I Know This Is No Longer Sustainable, Etc.

by Anaïs Duplan

You enter, in pain, a bestial marriage. Your head is a shroud at your
neck. Your thought beckons to you. Your tongue is clipped. “I wish
not to love you at all …”

There are birds of prey at the subway station. In all their bloodsoft.
I will not come out on Friday. I will hold a paper bag tight. An apple
juice carton, a bottle of kerosene.

You are too eager to get on with it. You haven’t the blood of the
sages. You plaster his face onto your faces. The inherent danger of
strangulation.

I will tell you all of what happened to me. First I went to save him.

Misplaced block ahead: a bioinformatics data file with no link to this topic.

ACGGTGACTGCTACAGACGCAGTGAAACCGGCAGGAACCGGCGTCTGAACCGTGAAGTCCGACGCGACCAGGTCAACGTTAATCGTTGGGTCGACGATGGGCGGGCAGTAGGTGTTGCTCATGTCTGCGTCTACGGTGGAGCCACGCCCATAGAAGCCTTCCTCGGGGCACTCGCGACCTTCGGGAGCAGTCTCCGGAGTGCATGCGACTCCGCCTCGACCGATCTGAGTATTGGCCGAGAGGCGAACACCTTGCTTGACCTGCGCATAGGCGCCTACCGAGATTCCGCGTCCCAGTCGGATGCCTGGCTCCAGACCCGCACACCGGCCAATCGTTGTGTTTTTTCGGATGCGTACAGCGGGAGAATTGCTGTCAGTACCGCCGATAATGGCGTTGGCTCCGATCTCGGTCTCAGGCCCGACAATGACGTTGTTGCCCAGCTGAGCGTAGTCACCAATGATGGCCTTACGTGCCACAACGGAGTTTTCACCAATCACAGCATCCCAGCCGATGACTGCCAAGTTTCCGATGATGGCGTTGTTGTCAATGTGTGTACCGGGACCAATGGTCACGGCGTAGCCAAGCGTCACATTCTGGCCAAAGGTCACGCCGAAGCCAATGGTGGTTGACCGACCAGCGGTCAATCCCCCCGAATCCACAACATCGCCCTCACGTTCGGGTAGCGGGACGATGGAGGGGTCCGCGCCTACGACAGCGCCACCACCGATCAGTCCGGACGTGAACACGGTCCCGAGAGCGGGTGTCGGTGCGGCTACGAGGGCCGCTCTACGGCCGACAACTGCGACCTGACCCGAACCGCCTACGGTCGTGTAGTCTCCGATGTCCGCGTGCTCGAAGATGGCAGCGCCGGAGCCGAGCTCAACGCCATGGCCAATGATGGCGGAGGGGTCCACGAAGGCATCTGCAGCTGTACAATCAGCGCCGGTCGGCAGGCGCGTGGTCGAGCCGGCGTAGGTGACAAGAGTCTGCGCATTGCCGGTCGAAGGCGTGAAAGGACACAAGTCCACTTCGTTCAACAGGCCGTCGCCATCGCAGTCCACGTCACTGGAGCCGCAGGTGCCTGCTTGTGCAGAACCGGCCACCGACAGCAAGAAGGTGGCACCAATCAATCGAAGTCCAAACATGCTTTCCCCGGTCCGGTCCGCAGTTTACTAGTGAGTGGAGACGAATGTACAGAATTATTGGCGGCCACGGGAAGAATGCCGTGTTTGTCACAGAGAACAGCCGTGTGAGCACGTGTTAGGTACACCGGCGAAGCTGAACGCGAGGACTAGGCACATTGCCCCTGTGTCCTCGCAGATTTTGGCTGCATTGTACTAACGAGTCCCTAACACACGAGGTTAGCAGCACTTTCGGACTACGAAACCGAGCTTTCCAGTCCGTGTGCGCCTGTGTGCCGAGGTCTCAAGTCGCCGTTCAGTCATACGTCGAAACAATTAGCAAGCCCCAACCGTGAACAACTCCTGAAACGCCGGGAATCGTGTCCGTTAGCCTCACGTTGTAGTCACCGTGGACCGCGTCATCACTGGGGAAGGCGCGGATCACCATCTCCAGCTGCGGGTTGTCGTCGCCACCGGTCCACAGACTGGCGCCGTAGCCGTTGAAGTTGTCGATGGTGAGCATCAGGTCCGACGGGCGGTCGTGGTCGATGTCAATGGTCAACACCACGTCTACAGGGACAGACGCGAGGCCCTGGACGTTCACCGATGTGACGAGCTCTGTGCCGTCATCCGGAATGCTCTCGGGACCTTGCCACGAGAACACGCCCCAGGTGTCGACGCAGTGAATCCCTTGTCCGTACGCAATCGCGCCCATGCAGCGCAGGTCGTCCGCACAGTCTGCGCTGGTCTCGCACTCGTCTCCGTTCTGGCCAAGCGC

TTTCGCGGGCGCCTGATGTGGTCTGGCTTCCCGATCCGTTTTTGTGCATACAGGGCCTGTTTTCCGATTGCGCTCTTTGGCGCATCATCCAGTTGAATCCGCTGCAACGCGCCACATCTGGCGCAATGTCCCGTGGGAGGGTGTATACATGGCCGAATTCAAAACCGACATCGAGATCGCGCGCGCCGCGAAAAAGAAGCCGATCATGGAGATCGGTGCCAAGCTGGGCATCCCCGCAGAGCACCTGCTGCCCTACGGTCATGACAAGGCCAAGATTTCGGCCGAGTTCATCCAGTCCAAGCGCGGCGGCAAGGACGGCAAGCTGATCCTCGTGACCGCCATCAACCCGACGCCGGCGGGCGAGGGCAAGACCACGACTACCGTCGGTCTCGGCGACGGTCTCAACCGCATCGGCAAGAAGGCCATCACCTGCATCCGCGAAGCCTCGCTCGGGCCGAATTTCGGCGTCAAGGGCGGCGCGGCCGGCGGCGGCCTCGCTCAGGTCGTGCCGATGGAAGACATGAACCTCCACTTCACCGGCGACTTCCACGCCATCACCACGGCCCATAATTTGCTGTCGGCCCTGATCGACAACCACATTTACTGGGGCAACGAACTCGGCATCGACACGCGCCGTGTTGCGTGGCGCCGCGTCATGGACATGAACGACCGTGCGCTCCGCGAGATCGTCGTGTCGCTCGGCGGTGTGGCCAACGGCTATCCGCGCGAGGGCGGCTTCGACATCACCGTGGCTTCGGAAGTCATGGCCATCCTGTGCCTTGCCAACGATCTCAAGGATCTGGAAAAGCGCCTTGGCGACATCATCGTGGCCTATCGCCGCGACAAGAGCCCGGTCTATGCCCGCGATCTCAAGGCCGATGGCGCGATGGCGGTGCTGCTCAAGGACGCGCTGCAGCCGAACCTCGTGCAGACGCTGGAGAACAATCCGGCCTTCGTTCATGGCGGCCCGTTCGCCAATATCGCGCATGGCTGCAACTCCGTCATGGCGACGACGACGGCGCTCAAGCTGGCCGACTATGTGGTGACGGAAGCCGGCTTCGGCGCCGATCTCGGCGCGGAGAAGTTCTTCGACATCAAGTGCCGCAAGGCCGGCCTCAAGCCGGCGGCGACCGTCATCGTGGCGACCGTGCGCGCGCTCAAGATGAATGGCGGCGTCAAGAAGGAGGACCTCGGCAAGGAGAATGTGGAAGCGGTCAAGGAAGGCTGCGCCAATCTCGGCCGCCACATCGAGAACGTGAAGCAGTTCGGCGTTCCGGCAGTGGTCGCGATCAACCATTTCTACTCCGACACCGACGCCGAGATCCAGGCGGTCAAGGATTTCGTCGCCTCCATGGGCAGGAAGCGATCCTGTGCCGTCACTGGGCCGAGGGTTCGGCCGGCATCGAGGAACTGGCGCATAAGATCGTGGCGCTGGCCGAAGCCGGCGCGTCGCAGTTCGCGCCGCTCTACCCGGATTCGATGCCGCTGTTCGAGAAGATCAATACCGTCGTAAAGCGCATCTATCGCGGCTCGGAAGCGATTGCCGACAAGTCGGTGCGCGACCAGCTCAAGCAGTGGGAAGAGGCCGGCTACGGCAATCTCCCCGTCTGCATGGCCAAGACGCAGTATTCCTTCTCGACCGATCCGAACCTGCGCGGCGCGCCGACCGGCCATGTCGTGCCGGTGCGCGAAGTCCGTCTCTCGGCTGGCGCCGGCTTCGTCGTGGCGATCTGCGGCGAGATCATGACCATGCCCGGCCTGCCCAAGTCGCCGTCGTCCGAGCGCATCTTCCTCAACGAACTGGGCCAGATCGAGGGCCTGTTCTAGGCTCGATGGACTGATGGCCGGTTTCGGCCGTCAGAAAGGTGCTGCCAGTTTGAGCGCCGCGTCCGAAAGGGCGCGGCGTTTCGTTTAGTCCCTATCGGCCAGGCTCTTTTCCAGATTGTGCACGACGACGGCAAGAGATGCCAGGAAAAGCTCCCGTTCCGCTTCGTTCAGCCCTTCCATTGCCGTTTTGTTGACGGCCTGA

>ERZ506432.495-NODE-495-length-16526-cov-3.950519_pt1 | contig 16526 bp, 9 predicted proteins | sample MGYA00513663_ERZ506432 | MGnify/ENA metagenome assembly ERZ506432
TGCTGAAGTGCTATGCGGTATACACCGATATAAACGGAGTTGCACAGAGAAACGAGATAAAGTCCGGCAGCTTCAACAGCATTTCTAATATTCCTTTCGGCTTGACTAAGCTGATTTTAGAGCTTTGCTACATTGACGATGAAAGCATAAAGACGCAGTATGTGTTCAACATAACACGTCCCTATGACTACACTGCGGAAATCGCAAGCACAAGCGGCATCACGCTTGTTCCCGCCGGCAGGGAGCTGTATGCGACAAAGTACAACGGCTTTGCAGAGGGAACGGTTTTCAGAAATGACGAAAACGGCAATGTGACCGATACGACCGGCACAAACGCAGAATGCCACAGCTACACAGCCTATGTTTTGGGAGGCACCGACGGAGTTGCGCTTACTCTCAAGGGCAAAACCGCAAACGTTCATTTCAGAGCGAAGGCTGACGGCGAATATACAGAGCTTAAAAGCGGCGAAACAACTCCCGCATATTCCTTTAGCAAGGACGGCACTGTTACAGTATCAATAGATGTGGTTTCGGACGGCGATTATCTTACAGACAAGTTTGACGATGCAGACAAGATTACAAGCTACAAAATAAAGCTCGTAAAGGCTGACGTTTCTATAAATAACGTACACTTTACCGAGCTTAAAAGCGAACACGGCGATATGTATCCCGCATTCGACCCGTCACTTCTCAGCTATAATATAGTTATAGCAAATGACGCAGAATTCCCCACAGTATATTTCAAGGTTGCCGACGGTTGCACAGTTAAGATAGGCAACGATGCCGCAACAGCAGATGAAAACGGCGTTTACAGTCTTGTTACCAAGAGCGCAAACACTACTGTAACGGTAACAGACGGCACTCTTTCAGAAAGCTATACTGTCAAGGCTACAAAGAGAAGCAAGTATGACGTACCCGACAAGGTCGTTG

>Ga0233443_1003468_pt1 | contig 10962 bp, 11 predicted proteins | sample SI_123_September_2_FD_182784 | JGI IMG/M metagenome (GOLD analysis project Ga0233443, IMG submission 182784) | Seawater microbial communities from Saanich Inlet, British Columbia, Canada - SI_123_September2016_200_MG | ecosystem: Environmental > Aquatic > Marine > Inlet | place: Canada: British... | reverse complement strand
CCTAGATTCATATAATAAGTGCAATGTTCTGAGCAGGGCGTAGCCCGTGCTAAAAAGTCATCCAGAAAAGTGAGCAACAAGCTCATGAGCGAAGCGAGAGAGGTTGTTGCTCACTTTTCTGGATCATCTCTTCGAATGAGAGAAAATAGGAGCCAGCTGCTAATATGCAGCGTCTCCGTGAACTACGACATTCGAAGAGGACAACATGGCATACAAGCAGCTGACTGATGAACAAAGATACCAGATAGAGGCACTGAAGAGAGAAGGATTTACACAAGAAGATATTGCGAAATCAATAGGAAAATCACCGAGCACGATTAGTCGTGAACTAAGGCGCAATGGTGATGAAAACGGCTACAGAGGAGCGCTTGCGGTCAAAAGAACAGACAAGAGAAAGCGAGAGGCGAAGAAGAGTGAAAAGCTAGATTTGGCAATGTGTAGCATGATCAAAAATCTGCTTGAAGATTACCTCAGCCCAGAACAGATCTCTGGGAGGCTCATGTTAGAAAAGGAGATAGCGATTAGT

Second he drowned. Prohibit that the earth be inflamed, o lord, by
your bright animal nature.

The mountaintop is a black horse a’throttle in your mother. Your
new haircut brings the black in closer. I even leaned forward—

How this people’s fire must be reflexed in your teeth! The nude
holograph of an unburdened sex. These are the commonplace
things. I find your car keys in the freezer.

The flocked places inside of the train. You’re either on the train
or the train is on you, Marianna. The compulsive image of one
prefigured violence.

I am the blue eyes at an evening ball in Mariona. My father in a
ball gown, singing, “Mud is sweeter than money.” I know this is no
longer sustainable, etc.

A rural scene. My heart’s in my hand, and my hand is pierced, and
my hand’s in the bag, and the bag is caught. Everybody clap your
hands. In autumn, the sumac is wild.